After decades of development, you might think diving equipment has reached a point where no further improvements would be needed — or even possible. It’s true that revolutionary new products are rare, but each year brings a respectable crop of dive equipment that is evolutionary in nature, as gear makers find ever more creative ways to make your scuba gear just a little bit better.
2012 is no exception — we’ll see innovations in several categories that will lighten our load, increase convenience and comfort, expand our underwater horizons, and help us capture the underwater realm in brilliant detail. Here are some of the trends you can expect to see in the year to come.
Escalating baggage fees and weight restrictions have prompted a move toward lighter, compact dive gear, and the trend can be seen across nearly every gear category. Dive bags in particular have shed weight, and companies such as Akona, Armor, Aqua Lung, Stahlsac and Cressi offer robust, full-size bags that weigh in at 7 pounds or less.
A similar trend is taking place in regulators, with new and redesigned products such as the Apex Flight, Aqua Lung Legend, Mares Instinct, Sherwood Oasis and SCUBAPRO o Mk11 coming in significantly lighter than their predecessors. Equally well suited for easing the scales is a collection of new, light and ultra-light travel BCs that includes the Sherwood Ventura, SCUBAPRO GO (see image below), Zeagle Wicked, Cressi Travelight and Tusa Voyager.
One additional trend that might not drop the weight, but will certainly free up a bit more room in the dive gear bag, is the ongoing refinement of mid-range wetsuits. A renewed emphasis on seals, insulating linings, and additions such as enhanced neck dams and expanded zipper closures allow a new crop of premium-grade 3 mm suits to provide thermal protection equal to or, in some cases, greater than the average 5 mm suit of years past.
A number of the dive equipment innovations showing up on 2012 products are not groundbreaking design changes, but are instead upgrades to existing systems that will add an extra bit of convenience, comfort or performance. For example, several manufacturers are now offering highly -elastic, adjustment-free fin straps that eliminate the need for buckles, and allow divers to slip in and out of fins with the single tug of an integrated pull tab or loop. Tank straps are also being re-engineered for simpler cinching. Ratchet-style clamps hit the market this year, and manufacturers such as SCUBAPRO and Aqua Lung have introduced new buckle systems that take the guesswork and fiddling out of adjusting and securing tanks of various sizes.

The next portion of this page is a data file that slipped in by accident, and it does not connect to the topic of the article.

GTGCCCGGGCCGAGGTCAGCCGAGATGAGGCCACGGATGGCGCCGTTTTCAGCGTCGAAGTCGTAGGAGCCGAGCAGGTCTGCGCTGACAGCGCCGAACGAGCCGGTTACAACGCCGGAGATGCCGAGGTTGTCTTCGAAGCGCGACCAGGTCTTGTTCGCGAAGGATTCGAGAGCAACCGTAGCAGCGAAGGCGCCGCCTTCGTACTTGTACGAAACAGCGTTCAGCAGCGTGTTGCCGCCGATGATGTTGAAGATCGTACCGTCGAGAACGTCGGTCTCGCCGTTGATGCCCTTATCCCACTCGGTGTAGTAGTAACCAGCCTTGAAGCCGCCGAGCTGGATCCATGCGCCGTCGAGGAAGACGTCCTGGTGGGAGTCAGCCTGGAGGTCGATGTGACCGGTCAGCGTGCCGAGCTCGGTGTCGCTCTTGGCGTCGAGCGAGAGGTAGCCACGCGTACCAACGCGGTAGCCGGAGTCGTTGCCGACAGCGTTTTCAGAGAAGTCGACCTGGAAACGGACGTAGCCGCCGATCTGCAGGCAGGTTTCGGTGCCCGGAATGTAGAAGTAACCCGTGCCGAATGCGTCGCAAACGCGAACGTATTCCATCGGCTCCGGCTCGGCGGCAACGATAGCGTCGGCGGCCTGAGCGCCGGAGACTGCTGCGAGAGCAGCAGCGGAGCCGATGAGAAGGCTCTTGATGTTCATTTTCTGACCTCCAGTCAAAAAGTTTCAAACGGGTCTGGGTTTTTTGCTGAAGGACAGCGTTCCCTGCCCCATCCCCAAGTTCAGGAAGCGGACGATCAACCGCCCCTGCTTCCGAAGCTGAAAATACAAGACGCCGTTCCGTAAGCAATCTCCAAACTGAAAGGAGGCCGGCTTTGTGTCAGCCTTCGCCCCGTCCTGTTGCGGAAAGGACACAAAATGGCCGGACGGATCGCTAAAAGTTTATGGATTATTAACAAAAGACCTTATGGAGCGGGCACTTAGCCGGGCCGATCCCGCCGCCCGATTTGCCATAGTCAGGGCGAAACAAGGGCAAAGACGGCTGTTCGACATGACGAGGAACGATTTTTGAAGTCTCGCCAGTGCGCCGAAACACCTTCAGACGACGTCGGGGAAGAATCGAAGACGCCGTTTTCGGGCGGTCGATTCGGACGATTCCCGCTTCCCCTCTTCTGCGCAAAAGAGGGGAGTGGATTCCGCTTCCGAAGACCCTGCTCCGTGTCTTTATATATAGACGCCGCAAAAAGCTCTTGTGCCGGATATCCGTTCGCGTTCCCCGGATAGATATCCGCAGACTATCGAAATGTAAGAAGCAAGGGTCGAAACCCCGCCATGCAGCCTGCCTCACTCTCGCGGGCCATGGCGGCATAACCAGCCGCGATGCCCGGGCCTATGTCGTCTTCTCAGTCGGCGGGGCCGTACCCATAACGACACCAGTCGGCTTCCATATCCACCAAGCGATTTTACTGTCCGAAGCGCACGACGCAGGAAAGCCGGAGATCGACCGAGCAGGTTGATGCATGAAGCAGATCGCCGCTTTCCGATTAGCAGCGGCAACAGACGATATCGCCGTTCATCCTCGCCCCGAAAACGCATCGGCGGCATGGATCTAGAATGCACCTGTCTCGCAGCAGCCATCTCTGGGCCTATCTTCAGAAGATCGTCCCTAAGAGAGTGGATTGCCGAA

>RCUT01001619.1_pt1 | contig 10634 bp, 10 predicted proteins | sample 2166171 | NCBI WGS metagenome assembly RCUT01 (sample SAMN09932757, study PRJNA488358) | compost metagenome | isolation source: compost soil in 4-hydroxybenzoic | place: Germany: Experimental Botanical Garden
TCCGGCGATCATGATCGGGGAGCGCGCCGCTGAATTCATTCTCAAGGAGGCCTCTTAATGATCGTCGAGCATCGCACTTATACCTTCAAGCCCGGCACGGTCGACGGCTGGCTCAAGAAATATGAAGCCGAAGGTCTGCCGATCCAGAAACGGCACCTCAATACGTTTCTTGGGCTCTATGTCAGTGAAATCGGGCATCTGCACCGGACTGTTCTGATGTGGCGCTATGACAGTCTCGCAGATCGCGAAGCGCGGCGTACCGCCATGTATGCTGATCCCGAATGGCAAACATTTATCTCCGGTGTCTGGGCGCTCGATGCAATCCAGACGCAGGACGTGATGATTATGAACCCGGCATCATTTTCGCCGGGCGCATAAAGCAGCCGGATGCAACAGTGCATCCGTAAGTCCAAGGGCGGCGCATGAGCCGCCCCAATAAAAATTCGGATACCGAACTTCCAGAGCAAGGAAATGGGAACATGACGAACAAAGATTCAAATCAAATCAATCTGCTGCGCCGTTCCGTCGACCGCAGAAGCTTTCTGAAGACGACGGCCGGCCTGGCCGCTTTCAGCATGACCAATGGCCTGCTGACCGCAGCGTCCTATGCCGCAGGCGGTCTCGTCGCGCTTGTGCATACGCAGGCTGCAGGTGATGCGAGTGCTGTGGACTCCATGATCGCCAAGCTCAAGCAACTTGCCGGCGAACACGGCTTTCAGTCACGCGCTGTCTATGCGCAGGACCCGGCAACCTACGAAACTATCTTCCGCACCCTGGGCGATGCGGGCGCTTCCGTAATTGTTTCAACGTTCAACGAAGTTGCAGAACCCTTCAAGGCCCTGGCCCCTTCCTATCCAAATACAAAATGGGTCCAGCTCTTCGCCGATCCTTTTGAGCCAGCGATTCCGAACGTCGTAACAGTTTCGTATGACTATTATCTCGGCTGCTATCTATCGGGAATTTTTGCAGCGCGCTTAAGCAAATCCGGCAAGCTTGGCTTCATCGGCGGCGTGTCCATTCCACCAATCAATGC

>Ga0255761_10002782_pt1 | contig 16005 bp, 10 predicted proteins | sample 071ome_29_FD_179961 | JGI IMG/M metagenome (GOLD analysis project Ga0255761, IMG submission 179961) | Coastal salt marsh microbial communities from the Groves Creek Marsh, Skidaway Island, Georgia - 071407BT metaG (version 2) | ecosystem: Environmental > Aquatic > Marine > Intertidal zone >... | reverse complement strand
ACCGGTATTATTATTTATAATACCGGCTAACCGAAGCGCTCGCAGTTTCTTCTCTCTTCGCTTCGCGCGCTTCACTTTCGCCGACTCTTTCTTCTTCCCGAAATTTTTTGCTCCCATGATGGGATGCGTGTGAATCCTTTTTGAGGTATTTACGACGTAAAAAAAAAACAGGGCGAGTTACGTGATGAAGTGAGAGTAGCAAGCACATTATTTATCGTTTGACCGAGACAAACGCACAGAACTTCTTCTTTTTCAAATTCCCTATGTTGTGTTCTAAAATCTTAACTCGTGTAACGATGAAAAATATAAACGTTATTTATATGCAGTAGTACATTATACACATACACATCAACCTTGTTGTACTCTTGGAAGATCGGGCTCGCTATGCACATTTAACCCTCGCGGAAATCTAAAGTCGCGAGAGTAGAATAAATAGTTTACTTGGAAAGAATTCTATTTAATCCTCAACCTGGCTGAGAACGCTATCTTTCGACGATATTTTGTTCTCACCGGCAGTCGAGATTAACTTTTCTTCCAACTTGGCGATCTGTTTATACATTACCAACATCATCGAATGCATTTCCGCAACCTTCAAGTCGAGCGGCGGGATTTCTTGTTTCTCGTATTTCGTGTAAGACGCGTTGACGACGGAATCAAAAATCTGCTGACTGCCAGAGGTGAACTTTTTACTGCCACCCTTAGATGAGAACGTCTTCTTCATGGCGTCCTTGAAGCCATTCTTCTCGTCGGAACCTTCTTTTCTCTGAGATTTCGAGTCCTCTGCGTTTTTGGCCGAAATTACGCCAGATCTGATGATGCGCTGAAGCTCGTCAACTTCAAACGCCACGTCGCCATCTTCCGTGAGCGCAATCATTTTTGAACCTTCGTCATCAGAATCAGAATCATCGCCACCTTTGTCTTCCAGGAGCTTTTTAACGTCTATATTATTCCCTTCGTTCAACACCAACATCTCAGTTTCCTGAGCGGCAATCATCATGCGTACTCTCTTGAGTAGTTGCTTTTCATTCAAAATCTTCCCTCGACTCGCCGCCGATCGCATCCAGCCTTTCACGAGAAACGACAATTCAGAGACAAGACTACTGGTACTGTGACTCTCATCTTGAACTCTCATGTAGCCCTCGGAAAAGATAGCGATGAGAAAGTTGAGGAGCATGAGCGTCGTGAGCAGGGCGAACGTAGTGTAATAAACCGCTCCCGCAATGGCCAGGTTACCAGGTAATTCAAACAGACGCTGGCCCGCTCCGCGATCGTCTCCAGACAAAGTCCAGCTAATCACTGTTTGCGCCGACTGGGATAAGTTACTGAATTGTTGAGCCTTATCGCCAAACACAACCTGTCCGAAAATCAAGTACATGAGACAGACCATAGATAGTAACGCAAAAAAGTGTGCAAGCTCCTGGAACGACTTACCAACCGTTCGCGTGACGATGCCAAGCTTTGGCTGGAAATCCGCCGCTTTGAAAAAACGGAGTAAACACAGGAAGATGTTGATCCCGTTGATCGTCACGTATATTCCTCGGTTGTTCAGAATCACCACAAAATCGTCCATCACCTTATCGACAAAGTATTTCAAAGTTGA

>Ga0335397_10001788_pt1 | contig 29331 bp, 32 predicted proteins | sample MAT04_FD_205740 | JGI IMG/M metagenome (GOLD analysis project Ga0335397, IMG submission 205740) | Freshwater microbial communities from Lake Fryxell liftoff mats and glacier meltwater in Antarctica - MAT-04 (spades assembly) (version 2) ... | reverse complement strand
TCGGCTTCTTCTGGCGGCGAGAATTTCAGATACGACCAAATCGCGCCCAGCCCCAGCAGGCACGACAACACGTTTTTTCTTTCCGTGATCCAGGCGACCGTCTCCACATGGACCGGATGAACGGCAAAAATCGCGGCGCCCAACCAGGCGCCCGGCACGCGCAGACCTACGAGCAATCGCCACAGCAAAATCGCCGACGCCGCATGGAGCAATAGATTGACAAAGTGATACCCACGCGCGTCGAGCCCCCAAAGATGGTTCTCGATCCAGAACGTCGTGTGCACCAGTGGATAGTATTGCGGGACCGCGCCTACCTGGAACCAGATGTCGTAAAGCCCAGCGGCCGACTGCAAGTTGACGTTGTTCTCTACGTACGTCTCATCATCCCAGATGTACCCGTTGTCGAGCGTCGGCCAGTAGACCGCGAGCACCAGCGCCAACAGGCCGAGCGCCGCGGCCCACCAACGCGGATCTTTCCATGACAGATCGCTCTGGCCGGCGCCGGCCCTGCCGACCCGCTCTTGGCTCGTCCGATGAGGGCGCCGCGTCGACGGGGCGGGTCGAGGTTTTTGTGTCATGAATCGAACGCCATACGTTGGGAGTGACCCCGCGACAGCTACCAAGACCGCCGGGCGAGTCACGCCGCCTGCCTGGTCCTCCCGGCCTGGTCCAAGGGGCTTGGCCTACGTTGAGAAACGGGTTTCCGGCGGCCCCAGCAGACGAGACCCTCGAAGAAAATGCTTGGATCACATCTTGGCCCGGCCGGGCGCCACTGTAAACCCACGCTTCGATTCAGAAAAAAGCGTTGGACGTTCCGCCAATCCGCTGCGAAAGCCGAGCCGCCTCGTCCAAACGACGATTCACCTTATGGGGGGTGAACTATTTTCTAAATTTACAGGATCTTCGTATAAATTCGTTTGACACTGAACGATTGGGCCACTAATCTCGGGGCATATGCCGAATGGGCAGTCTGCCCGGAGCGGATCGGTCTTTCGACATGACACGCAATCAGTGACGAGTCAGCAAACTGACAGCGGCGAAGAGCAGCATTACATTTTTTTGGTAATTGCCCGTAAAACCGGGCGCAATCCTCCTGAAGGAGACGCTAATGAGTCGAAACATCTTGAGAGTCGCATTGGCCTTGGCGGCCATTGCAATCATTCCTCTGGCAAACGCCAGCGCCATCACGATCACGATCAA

Automated inflation systems such as Aqua Lung’s i3 and Mares’ AirTrim are becoming increasingly streamlined, as are integrated- weight systems, with virtually every major manufacturer offering some type of proprietary design that emphasizes ease of loading and deployment. Of equal interest are advances in second- stage- regulator design. Several new models are able to deliver a smaller, lighter profile without sacrificing performance, and innovations such as Aqua Lung’s Master Breathing System combine the functions of traditional venturi-assist and cracking effort adjustments into a single control.\
The deep, dark and dangerous reputation that technical divers once wore like a badge of honor is morphing and mellowing as both manufacturers and agencies adopt and standardize select techniques and technologies to create a more civilized and organized approach to advanced- diving practices. A prime example of this trend is the continued expansion of PADI’s TecRec program, which now encompasses everything from mixed gas and rebreather training to cave- diving specialties.
In conjunction with the industry’s growing acceptance and promotion of more- advanced and more-technical diving practices, a number of rebreather manufacturers are developing crossover products that are less complex and demanding, but still offer recreational divers many of the benefits of a closed- circuit system. Examples include the Hollis Explorer and the KISS Gem.
In recognition of these advanced- diving practices, computer manufacturers are adding new models capable of handling ever-more- complex diving missions. Suunto’s Helo2 and Dive Rite’s NiTek mixed- gas computers are now joined by Oceanic’s DGO5, – which will also have PO2- monitoring capabilities to support closed- circuit rebreather diving.
From backups to primaries, LED- light technology now dominates all phases of underwater illumination. Now, it seems that each progressive year brings steady increases in luminosity, with corresponding price decreases. The latest generation of mid-sized hand-held torches such as Tusa’s TUL 1000 or Aqua Lung’s Alu Trio can pump out more lumens than a technical canister light from the pre-LED era, yet costs significantly less, and stows easily in a BC pocket. Equally impressive are the mighty mites such as Ikelite’s PC series and the Pelican Recoil series.
Having conquered the scuba dive-light market, LED technology is now coming to pre-eminence in the realm of underwater photography and video. Products such as Ikelite’s Pro-2800 and Light & Motion’s Sola series provide sufficient illumination for not only underwater video, but also digital still photography, replacing traditional strobes to take the guesswork out of exposure settings.
Also simplifying the underwater imaging process is a new crop of housings designed to accommodate the latest generation of compact still and video cameras. The underwater adaptation of the Go Pro system has created a lot of excitement among scuba divers, but there are plenty of other housings and accessories now on the market to support compact systems from Sony, Canon and Nikon. And for the ultimate in hand-s- free imaging, there’s latest generation of Liquid Image’s innovative in-mask camera, which now shoots 1080p video and 13 megapixel stills.